En-dying? – Enviva, the world’s largest maker of wood pellets for bioenergy, is struggling through its most significant financial downturn ever, a problem potentially compounded by a class-action lawsuit alleging the company has misrepresented its environmental sustainability and growth potential. Wall Street reacted harshly on May 3 when Enviva announced a Q1 loss of $117 mln, nearly three times worse than predicted. Enviva also eliminated its shareholder dividend, a red flag for a company in distress. The firm’s balance sheet also indicates trouble. In April, Enviva management had been buoyant with investors about its revenue prospects for 2023. But one month later, it projected an annual net loss of between $136-186 mln. Its original annual net-loss projection was far smaller at just $18-48 mln, associated largely with new plant construction in the southern US. As a result, Enviva’s stock price, which has been sliding since late last year, plunged from $21 per share to less than $8, an all-time low since the company went public in 2015. Its shares have dropped about 90% since hitting a record high of $85 in April 2022. “We know what the specific issues are,” CEO Thomas Meth said in a statement. “Contract labour is too high, discipline around [pellet mill] repairs and maintenance spend[ing] is insufficient, wood input costs need to come down further and stay there, and [production] rates at specific plants need to improve and stabilise at those improved levels.” (Mongabay)


Official bad news – The German economy was in recession in early 2023 after household spending fell due to high inflation, Reuters reports. GDP fell by 0.3% in Q1 2023 when adjusted for price and calendar effects, an estimate from the country’s statistics office showed. This follows a decline of 0.5% in Q4 2022. A recession is commonly defined as two successive quarters of contraction.

Return to sender – The German government could revive the neglected idea of returning revenue from the national carbon price on transport and heating fuels to the population to help lower income households, reports Tagesspiegel Background. Responsibility for the mechanism, which is known as a “climate bonus,” has been moved from the finance to the labour ministry, government sources told the publication. The labour ministry set up an inter-departmental working group with a brief to prepare the “political decision-making process” on a possible design, a ministry spokesperson said, but didn’t give any details on the timetable of the working group. However despite the working group, it remains totally uncertain whether a “climate bonus” will be introduced. In their coalition agreement, the three government parties said they would develop a “climate bonus.” However, it remains unclear how the money could be distributed, because Germany lacks a system via which all residents could be paid.  Last year, the government took in €6.8 bln from the EU ETS and €6.4 bln from the national scheme, according to the report. But at present, there is no money to distribute left, because it has already been earmarked for other purposes. (Clean Energy Wire)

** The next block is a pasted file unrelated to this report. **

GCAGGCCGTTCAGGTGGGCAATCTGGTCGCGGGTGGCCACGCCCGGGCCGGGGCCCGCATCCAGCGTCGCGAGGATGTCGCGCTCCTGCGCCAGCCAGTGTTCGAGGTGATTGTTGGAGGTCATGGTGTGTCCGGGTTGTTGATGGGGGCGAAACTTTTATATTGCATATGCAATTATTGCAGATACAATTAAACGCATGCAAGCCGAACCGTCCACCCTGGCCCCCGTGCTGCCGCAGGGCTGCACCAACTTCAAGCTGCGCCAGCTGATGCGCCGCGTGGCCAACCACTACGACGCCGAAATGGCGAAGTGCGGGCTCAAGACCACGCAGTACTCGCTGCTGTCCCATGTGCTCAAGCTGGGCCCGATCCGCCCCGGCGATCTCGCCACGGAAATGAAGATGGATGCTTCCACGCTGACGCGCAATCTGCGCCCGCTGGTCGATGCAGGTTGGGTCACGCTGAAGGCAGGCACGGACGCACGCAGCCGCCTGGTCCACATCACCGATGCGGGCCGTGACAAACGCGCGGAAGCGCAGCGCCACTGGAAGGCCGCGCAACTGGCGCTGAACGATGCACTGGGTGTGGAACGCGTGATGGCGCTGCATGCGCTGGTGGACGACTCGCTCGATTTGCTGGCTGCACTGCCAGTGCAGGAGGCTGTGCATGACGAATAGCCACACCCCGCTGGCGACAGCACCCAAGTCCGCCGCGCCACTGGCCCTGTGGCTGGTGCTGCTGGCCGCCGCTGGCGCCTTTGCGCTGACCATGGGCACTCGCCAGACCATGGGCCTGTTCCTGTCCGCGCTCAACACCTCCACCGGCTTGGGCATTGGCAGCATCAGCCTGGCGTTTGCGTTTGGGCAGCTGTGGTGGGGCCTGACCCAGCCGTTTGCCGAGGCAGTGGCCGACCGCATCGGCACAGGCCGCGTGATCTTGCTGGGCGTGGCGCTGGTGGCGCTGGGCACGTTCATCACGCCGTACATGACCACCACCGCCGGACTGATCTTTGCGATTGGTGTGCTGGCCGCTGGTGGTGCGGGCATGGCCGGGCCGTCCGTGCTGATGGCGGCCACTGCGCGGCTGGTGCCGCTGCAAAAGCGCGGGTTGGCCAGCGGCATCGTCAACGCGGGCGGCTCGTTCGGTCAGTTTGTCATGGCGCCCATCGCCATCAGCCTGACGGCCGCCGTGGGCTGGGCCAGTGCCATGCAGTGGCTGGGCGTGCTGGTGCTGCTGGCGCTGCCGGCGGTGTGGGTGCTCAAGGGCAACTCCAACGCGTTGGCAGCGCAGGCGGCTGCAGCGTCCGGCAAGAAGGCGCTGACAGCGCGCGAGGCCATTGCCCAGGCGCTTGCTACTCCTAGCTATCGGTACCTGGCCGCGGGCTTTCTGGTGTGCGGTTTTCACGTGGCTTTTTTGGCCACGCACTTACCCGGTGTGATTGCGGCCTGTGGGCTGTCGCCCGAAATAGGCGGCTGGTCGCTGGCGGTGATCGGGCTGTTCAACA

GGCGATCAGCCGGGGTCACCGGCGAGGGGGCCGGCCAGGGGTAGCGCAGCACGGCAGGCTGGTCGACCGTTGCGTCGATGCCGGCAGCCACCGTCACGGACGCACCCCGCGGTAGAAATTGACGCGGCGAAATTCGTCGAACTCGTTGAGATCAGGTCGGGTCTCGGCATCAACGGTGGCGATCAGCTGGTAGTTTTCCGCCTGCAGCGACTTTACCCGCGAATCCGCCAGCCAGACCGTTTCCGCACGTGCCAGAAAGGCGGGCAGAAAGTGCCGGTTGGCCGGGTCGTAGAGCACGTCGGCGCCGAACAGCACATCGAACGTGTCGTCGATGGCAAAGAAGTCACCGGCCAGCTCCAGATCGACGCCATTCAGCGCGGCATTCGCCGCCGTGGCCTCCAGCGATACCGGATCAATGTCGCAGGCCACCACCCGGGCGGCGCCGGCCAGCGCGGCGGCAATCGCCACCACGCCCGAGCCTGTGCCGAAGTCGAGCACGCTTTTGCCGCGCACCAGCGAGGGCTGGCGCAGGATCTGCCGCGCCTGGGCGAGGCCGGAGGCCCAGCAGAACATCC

Leaping to defend – The UK government has defended the UAE’s appointment of an oil executive as head of this year’s UN COP28 climate summit, the BBC reports. It comes after more than 130 lawmakers from the US and EU wrote to the UN calling for his removal. The UN has recently often been criticised for the involvement of the fossil fuel industry in the COP climate summits. The country’s minister for net zero Graham Stuart said Al-Jaber, who heads up the UAE team for this year’s summit, was “an outstanding individual”.

Big spenders – In cooperation with German investors, Namibia has commissioned Sub-Saharan Africa’s largest green hydrogen production project, Clean Energy Wire reports. The government cabinet approved the entry into the $10 bln project with Hyphen Hydrogen Energy, whose shareholders are renewable power developer Enertrag and infrastructure developer Nicholas, the company said. The plan is to build wind farms and solar plants with a total capacity of 7 GW to produce green ammonia, a hydrogen derivative which can be transported more easily. At full scale development, anticipated before the end of the decade, the project will produce 2 Mt of green ammonia annually for regional and global markets.

Angry Dutch businesses – Business associations in the Netherlands have voiced their opposition in a letter to the nation’s parliament regarding the proposed energy tax on fossil fuels on Thursday. In the letter, head of employer’s association VNO-NCW Ingrid Thijssen said, “This is deeply unfair to thousands of business owners who want to reduce their gas consumption but cannot due to the overloaded electricity grid and lack of sustainable alternatives.” The price increase is estimated to be around €0.25-0.28 per cubic metre of gas, which businesses say could threaten manufacturing companies in several regions.